Juvenile Justice and Child Welfare-Related Spending in the 2014 Spending Deal

Note: This piece was updated on January 16

We may have an actual piece of legislation that sets federal spending for 2014. Both chambers have passed the $1.1 trillion spending bill, and it is hard to imagine a scenario where President Barack Obama wouldn’t sign a bipartisan agreement.

Details on the potential 2014 appropriations were made public yesterday. The Chronicle has compiled many of the lines of significance to those involved with child welfare and juvenile justice.

Click here for a look at the numbers. Following here are observations on some standout figures:

School Safety

A new funding stream dedicated to school safety was inevitable after the Newtown school shooting. President Obama’s notion was to carve $150 million out of the Community Oriented Policing Services budget, and allow states to use that carve-out to hire whoever they felt necessary: more officers, school psychologists, counselors or social works.

The plan here is a $75 million pot, $25 million of which goes to research on the root causes of violence in schools, with specific mention of the two hot-button theories: “gaps  in the nation’s mental health system and exposure to violence in media.”

The other $50 million would be given out for pilot projects on improving school safety, with no caveats thrown in about what strategies would qualify for funding. That could change by the time a funding solicitation comes out.

Juvenile Justice

There are two pots of money that go out to states that comply (or at least try) with the Juvenile Justice and Delinquency Prevention Act (JJDPA). One is the Title II formula grants, and the Juvenile Accountability Block Grants (JABG).

The combination of Title II and JABG totaled $140 million in 2010, and fell to $108 million in 2011 as spending stalemates intensified. The total sunk again to $70 million in 2012, and then again to $69 million in 2013.

The 2014 proposal at hand does two things that supporters of the JJDPA won’t like. First, it lowers the total to $55 million, and second, it puts all of that money in Title II and eliminates JABG.

“We are deeply disappointed that the appropriators chose to terminate the much-needed Juvenile Accountability Block Grant program,” said Marie Williams, executive director of the Coalition on Juvenile Justice, in a statement. “JABG funding has enabled states to develop and implement essential system improvements including the hiring of key staff, the development of alternatives to detention, and the training of juvenile justice professionals in evidence-supported and accountability-based practices.”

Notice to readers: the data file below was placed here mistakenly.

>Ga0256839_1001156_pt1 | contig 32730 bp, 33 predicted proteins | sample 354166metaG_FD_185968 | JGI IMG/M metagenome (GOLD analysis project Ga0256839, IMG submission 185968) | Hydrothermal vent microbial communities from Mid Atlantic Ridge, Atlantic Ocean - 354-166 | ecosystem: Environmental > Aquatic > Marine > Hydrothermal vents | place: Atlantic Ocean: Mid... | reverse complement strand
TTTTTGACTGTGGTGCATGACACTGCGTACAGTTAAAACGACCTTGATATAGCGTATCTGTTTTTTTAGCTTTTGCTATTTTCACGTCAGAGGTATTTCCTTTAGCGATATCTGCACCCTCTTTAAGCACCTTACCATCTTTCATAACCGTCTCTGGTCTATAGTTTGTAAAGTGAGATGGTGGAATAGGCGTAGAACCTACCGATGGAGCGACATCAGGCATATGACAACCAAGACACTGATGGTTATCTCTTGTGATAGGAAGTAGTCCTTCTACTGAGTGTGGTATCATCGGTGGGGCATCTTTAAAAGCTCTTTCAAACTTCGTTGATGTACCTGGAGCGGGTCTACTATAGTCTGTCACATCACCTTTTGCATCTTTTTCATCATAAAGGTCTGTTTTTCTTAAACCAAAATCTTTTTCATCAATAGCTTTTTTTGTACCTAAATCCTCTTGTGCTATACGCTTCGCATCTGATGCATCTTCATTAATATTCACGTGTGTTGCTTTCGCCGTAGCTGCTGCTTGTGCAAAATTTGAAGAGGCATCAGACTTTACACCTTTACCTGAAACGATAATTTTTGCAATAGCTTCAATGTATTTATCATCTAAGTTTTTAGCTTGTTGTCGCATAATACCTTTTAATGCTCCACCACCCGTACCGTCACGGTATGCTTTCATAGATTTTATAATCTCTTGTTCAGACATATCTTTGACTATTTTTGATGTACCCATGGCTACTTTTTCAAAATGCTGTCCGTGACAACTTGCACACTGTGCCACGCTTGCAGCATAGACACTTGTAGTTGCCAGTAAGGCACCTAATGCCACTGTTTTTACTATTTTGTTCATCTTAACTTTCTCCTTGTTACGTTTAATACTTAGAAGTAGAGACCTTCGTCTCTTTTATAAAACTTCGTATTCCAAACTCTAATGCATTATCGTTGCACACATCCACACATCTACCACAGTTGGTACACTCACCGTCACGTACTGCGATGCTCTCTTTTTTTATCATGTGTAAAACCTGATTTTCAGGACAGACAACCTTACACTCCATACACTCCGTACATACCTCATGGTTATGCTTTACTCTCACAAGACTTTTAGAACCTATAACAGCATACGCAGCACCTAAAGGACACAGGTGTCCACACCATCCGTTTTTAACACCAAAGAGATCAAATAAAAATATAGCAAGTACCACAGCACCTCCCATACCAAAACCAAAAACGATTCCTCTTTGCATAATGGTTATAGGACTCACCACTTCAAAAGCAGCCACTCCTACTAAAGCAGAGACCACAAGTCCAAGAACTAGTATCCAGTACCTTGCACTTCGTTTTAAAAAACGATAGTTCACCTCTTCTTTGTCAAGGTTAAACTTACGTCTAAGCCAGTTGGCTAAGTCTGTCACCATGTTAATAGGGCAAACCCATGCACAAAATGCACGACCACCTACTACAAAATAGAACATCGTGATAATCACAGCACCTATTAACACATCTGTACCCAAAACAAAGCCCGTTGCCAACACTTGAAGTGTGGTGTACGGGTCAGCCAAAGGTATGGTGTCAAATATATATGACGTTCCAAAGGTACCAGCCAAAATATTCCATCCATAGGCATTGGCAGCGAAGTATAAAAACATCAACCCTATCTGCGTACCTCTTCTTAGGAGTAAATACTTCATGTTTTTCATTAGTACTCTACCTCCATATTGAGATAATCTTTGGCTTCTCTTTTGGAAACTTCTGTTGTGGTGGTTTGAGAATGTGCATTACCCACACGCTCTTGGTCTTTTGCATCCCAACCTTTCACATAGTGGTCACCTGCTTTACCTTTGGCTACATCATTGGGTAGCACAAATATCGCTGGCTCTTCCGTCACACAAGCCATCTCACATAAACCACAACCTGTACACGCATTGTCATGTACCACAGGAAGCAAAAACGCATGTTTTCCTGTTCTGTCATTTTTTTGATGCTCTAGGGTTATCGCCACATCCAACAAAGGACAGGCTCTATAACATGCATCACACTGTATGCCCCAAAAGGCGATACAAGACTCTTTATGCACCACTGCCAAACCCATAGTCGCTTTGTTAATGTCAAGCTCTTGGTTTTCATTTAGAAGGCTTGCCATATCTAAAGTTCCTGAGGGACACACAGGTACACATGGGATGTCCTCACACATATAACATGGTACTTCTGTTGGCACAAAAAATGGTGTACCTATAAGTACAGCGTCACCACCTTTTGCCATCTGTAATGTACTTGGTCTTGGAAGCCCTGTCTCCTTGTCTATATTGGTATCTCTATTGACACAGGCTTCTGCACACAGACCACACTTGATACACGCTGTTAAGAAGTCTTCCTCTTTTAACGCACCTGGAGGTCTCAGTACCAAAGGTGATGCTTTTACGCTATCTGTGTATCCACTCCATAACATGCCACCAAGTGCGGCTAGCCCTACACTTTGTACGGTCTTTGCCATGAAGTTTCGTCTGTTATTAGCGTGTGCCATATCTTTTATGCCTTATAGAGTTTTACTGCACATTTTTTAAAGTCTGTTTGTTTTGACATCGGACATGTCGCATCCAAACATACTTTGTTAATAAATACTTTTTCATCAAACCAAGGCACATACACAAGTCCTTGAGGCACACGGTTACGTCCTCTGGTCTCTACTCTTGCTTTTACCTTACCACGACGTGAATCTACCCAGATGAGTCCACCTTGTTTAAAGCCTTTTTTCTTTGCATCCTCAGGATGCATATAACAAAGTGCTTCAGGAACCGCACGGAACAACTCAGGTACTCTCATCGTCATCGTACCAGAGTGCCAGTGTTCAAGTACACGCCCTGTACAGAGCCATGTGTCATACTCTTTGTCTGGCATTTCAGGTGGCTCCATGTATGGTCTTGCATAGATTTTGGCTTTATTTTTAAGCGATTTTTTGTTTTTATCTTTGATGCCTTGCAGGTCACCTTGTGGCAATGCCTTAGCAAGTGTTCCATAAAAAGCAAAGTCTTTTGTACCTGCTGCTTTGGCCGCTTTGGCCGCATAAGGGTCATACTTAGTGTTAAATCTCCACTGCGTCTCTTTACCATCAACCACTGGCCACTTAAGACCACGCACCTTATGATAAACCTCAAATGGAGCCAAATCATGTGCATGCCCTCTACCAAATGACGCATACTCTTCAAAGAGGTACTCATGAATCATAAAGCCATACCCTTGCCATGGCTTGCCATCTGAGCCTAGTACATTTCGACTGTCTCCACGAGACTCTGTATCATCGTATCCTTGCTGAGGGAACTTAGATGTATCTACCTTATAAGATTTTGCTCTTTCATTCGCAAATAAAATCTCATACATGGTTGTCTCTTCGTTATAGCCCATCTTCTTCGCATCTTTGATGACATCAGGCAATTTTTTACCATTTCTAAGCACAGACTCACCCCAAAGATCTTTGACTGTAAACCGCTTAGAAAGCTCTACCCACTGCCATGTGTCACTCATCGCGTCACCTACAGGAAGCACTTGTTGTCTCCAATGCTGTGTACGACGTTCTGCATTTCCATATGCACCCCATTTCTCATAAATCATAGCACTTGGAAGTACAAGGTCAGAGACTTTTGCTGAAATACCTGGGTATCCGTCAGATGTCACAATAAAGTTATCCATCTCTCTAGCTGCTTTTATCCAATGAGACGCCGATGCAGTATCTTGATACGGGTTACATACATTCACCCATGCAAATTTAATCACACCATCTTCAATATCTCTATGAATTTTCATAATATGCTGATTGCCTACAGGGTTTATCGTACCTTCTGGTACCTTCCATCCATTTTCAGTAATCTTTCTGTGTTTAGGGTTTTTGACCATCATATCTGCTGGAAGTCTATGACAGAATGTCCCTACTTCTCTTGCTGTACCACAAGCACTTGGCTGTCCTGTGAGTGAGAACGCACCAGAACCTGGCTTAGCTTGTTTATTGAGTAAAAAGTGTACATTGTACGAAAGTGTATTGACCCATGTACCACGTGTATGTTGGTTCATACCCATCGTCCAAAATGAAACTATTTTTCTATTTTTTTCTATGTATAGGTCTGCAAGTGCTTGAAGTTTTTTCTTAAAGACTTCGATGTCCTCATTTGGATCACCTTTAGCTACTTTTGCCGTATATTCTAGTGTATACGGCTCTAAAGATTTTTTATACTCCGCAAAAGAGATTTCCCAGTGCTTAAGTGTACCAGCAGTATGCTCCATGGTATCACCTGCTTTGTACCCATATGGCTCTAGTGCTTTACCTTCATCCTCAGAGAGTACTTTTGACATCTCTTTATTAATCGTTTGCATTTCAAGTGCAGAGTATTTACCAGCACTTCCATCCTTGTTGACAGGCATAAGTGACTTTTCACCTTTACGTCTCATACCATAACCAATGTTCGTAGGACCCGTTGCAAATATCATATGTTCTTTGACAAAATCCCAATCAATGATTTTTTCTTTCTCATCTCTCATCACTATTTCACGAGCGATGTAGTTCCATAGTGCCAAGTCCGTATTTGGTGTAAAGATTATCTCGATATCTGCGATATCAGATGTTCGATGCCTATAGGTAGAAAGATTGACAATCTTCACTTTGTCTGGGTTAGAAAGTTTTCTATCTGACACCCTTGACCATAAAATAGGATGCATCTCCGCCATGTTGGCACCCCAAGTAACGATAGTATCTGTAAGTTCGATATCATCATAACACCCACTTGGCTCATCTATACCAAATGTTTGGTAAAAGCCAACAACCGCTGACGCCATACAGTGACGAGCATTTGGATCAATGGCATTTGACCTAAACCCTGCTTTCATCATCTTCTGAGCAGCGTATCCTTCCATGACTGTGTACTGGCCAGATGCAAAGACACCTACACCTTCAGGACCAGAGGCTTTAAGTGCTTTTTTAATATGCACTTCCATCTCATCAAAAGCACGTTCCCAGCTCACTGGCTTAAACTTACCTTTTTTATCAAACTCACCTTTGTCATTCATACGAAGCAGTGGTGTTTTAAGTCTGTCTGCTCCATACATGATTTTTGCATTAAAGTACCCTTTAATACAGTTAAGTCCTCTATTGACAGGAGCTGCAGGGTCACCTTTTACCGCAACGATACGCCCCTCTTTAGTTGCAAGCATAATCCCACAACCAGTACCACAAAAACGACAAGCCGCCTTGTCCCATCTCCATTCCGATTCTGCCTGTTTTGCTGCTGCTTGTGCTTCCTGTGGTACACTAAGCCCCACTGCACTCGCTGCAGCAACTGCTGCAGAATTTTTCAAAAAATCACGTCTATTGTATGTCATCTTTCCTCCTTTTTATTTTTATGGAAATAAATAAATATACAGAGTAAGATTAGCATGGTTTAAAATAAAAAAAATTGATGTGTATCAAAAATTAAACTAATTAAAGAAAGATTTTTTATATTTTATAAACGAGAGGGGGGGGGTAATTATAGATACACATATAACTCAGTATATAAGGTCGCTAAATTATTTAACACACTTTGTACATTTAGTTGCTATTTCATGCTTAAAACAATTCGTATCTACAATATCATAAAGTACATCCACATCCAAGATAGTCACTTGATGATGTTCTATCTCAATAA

Another pot tied to JJPDA, Title V prevention grants, is supposed to go to state advisory groups to serve state needs, but is routinely earmarked for other projects by Congress before it’s disbursed.

This year an interesting new pet project was added: $5 million for Juvenile Justice and Education Collaboration Assistance to “encourage evidenced-based responses to youth discipline in schools and lessen the need for involvement of police and courts in youth misbehavior.”

That money might have been plucked from Alcohol Prevention and Gang/Youth Education and Prevention, which both get chopped from $5 million in 2013 down to $2.5 million in this plan.

Another juvenile justice program on the chopping block: Community-based violence prevention, which is slated for $5.5 million, the lowest since it was inserted as an appropriation in 2010.

Unaccompanied Minors

It’s always eye-catching when the happy-to-cut House goes ways above the president’s request. So it is with the Unaccompanied Minors program, which is overseen by the Administration for Children and Families at the Department of Health and Human Services.

Obama asked for about $500 million, which is well above the $302 million set for the program in 2013 and $267 million in 2012. The House-approved figure for 2014: $868 million.

The program essentially mirrors most foster care assistance for children who arrive as refugees, seeking asylum, or as victims of trafficking.

John Kelly is the editor-in-chief of The Chronicle of Social Change

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John Kelly is editor-in-chief of The Chronicle of Social Change.